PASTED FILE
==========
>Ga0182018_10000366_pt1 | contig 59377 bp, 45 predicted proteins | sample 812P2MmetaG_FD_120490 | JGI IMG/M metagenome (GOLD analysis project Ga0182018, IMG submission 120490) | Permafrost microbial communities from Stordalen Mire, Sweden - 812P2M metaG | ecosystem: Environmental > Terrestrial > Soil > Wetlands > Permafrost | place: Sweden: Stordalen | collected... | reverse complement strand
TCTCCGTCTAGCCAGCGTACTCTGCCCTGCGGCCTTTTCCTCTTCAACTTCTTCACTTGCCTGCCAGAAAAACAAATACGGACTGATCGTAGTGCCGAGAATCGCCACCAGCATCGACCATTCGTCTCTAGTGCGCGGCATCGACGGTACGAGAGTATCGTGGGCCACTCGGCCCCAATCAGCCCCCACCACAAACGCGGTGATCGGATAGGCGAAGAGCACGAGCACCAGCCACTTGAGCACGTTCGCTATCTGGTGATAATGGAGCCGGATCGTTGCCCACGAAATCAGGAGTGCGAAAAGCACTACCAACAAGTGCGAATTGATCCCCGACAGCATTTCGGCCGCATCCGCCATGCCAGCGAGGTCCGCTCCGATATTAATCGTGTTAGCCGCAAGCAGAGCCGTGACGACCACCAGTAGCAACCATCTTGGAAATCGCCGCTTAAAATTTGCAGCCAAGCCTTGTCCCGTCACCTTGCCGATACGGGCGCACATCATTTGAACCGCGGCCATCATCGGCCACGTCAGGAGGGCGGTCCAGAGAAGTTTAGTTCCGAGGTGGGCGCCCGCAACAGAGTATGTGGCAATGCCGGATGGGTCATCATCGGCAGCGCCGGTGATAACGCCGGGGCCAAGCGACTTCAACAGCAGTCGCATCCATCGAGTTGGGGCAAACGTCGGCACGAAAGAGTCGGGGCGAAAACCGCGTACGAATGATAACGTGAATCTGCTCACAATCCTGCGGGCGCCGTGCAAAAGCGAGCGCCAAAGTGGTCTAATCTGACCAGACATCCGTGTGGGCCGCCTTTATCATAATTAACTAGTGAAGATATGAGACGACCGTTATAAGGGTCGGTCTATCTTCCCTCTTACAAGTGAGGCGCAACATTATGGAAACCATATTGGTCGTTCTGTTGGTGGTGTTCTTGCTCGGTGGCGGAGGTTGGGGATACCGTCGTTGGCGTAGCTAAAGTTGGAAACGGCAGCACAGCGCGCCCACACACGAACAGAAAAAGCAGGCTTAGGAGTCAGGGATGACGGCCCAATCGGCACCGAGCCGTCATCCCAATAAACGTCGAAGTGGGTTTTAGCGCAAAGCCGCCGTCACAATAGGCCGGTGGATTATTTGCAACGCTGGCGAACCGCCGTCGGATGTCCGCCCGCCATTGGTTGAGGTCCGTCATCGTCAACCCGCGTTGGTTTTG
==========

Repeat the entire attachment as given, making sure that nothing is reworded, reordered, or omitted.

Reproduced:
>Ga0182018_10000366_pt1 | contig 59377 bp, 45 predicted proteins | sample 812P2MmetaG_FD_120490 | JGI IMG/M metagenome (GOLD analysis project Ga0182018, IMG submission 120490) | Permafrost microbial communities from Stordalen Mire, Sweden - 812P2M metaG | ecosystem: Environmental > Terrestrial > Soil > Wetlands > Permafrost | place: Sweden: Stordalen | collected... | reverse complement strand
TCTCCGTCTAGCCAGCGTACTCTGCCCTGCGGCCTTTTCCTCTTCAACTTCTTCACTTGCCTGCCAGAAAAACAAATACGGACTGATCGTAGTGCCGAGAATCGCCACCAGCATCGACCATTCGTCTCTAGTGCGCGGCATCGACGGTACGAGAGTATCGTGGGCCACTCGGCCCCAATCAGCCCCCACCACAAACGCGGTGATCGGATAGGCGAAGAGCACGAGCACCAGCCACTTGAGCACGTTCGCTATCTGGTGATAATGGAGCCGGATCGTTGCCCACGAAATCAGGAGTGCGAAAAGCACTACCAACAAGTGCGAATTGATCCCCGACAGCATTTCGGCCGCATCCGCCATGCCAGCGAGGTCCGCTCCGATATTAATCGTGTTAGCCGCAAGCAGAGCCGTGACGACCACCAGTAGCAACCATCTTGGAAATCGCCGCTTAAAATTTGCAGCCAAGCCTTGTCCCGTCACCTTGCCGATACGGGCGCACATCATTTGAACCGCGGCCATCATCGGCCACGTCAGGAGGGCGGTCCAGAGAAGTTTAGTTCCGAGGTGGGCGCCCGCAACAGAGTATGTGGCAATGCCGGATGGGTCATCATCGGCAGCGCCGGTGATAACGCCGGGGCCAAGCGACTTCAACAGCAGTCGCATCCATCGAGTTGGGGCAAACGTCGGCACGAAAGAGTCGGGGCGAAAACCGCGTACGAATGATAACGTGAATCTGCTCACAATCCTGCGGGCGCCGTGCAAAAGCGAGCGCCAAAGTGGTCTAATCTGACCAGACATCCGTGTGGGCCGCCTTTATCATAATTAACTAGTGAAGATATGAGACGACCGTTATAAGGGTCGGTCTATCTTCCCTCTTACAAGTGAGGCGCAACATTATGGAAACCATATTGGTCGTTCTGTTGGTGGTGTTCTTGCTCGGTGGCGGAGGTTGGGGATACCGTCGTTGGCGTAGCTAAAGTTGGAAACGGCAGCACAGCGCGCCCACACACGAACAGAAAAAGCAGGCTTAGGAGTCAGGGATGACGGCCCAATCGGCACCGAGCCGTCATCCCAATAAACGTCGAAGTGGGTTTTAGCGCAAAGCCGCCGTCACAATAGGCCGGTGGATTATTTGCAACGCTGGCGAACCGCCGTCGGATGTCCGCCCGCCATTGGTTGAGGTCCGTCATCGTCAACCCGCGTTGGTTTTG